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Jannei – Blue Mountains Life Magazine

A Dairy Good Life

“Blessed are the cheese-makers,” is a hilarious Monty Python line from the biblical send-up ‘Life of Brian’. Blue Mountains Life reckons there are quite a few chefs around the mountains who would gladly give thanks for Jannei Dairy.

Goats are really useful creatures. More intelligent than sheep, smaller than cows – they have a lot to offer the hobby farmer. Angora goats produce fine wool prized for spinning. Goat meat is fast becoming a regular at the local butcher and makes a tasty stew or curry. And goats milk products have long been used for the lactose intolerant among us, babies especially. As animals, they are hardy, headstrong and have really weird eyes. But it is the sought after flavours and textures of goats cheese that excites true foodies everywhere.

Jannei Goat Dairy is an award winning dairy with an artisan cheese processing plant on site. Owned and run by husband and wife team, Neil and Janette Watson, Jannei dairy has won an incredible amount of awards at national cheese shows and much praise from media and chefs alike. Their Buche Noir, a vegetable-ashed, fresh pressed cheese; is soft, sliceable and deliciously creamy and was named the Australian Champion Cheese in the 2008 Grand Dairy Awards. Other consistent winners include their fresh curd and Bent Back Chevre, a fresh white mould cheese which can be aged for a superb robust flavour.

But what makes Jannei cheeses so special? Neil and Janette are passionate about sustainable farming techniques and the care of their stock – about 100 mostly Saanen dairy goats. They employ as much organic farming practise as possible in order to keep their pastures pesticide free and the goats roam freely from paddock to paddock via laneways on their 35 hectare property at Lidsdale, just 15 kilometres outside Lithgow.

Jannei products are made without additives apart from the natural preserving quality of salt in the cheeses and this is kept to a minimum so as not to distract from the flavour. Natural cultures are used in the production of yoghurt and only vegetable based rennet is used in the cheeses. Hygiene is a priority in the milking shed and Janette says they are always working to improve standards. A wide variety of artisan cheeses are produced including ricotta, fetta, yoghurt, a firm to crumbly aged cheese called Hill Billy and Prairie Cream – a camembert style with its own distinctive mellow flavour.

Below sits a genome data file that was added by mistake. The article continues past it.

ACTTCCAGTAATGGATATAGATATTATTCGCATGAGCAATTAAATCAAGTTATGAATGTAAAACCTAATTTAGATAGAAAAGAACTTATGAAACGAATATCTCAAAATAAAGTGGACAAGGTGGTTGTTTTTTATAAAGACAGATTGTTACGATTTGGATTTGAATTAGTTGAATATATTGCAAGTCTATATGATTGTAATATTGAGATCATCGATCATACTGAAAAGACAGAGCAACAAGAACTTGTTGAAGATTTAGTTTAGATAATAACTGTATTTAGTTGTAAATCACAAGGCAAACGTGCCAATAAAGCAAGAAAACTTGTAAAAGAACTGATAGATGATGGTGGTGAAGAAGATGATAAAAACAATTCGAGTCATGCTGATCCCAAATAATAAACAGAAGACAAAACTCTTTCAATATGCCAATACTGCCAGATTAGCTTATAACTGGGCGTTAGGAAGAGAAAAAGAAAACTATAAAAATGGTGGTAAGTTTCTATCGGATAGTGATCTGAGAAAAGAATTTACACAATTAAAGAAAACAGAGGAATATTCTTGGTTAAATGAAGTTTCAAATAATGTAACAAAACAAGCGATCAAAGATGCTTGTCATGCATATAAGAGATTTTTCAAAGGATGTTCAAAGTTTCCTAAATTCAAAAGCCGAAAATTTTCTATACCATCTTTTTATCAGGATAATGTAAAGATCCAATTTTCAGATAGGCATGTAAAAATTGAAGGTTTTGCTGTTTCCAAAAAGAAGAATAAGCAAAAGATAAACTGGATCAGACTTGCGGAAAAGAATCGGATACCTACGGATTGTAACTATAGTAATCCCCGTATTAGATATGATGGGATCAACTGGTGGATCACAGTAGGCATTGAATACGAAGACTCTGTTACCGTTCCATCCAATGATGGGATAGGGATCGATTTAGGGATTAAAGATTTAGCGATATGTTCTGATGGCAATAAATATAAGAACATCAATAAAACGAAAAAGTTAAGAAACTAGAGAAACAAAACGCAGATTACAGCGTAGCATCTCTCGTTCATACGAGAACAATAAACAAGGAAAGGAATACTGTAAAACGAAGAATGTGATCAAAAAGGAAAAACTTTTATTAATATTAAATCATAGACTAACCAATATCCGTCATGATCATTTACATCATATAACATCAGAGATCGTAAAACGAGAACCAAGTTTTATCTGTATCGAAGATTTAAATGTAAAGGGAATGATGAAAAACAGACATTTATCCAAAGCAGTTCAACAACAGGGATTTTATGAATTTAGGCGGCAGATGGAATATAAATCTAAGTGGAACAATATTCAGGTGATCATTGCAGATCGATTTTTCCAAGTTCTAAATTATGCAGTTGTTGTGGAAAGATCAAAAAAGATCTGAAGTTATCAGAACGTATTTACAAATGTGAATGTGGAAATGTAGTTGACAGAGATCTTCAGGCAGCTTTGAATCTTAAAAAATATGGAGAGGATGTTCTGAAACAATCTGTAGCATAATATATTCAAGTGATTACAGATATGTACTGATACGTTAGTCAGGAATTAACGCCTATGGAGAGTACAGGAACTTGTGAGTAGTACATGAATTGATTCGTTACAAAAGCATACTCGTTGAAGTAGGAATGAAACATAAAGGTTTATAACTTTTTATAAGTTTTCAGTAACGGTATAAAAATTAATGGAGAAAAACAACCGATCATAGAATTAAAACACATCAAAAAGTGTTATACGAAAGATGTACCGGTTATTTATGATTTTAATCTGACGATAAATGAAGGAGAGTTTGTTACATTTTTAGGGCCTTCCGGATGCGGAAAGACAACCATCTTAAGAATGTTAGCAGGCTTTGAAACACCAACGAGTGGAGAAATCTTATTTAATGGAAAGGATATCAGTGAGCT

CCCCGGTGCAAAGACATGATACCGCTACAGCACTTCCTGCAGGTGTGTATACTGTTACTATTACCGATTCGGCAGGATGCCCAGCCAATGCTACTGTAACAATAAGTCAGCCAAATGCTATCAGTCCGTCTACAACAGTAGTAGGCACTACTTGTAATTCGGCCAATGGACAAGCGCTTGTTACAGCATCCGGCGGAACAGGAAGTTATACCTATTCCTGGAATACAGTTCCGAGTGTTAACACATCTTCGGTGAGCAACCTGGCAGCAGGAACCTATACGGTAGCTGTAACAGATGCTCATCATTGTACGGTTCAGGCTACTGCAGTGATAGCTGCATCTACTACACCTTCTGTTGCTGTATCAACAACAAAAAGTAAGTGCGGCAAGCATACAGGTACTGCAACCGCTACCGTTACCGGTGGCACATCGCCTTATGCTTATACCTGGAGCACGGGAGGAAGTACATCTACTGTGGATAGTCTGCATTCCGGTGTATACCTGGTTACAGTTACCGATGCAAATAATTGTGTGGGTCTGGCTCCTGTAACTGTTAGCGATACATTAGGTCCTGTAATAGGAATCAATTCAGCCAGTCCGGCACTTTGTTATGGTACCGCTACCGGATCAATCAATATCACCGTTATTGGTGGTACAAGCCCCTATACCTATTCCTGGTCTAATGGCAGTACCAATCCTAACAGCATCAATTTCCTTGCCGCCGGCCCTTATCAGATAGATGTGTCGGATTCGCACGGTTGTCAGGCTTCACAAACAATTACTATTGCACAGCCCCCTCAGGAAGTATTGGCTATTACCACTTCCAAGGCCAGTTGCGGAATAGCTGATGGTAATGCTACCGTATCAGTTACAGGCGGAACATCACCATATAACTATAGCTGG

The little shop that fronts the cheese factory is open for sales and tastings Mondays, Tuesdays, Fridays and Saturdays. Inside the shop, adorned with various awards and a Sydney Morning Herald studio portrait of Neil, Janette and some of their gorgeous goats, Janette gives me a taste test before we head outside.

“Put these on,” says Janette surveying my town shoes as she chucks me a pair of Target gum boots. They are two sizes too big but that doesn’t matter – they keep my feet dry and poo-free as we stomp off through the paddocks to get up close and personal with some of her shaggy charges.

First we visit a group of inquisitive kids who have been cross-bred with ….. Then it’s off after the milking herd who skirt the edge of the paddock and double back to the dam trying to avoid us. They’re a good looking bunch – fit and feisty and a little bit wary of the chick with the camera and the crazy cattle dog, Tiddles, who charges headlong at them on her way to chase some wild ducks that have settled on the dam.

Janette lures them closer with the promise of some feed; good quality lucerne hay that compliments the grazing crops and grasses. The goats’ diet is varied and carefully regulated. Neil plants oats to supplement their diet in the winter months which helps boost vitality and milk production.

Neil Watson is a former teacher with a degree in Rural Science and a Diploma in Sustainable Farming practise. He grew up on a cow dairy in the hinterland of the mid-north coast and after years in front of a classroom decided to try his own hand at farming. Janette has a background in advertising and design and uses her skills to market their product. They’ve been farming at Lidsdale since 1991.

“Initially we started selling fresh goat’s milk but there wasn’t such a big market for it so we decided to try cheese-making,” Janette says. “When we were ready to go public with our cheese we did a marketing course and one of the facets of the course was to pitch your product to a buyer,” she explains. “We approached Simon Johnson of Simon Johnson Fine Foods in Woollahra and he said: ‘Can you do a curd?’”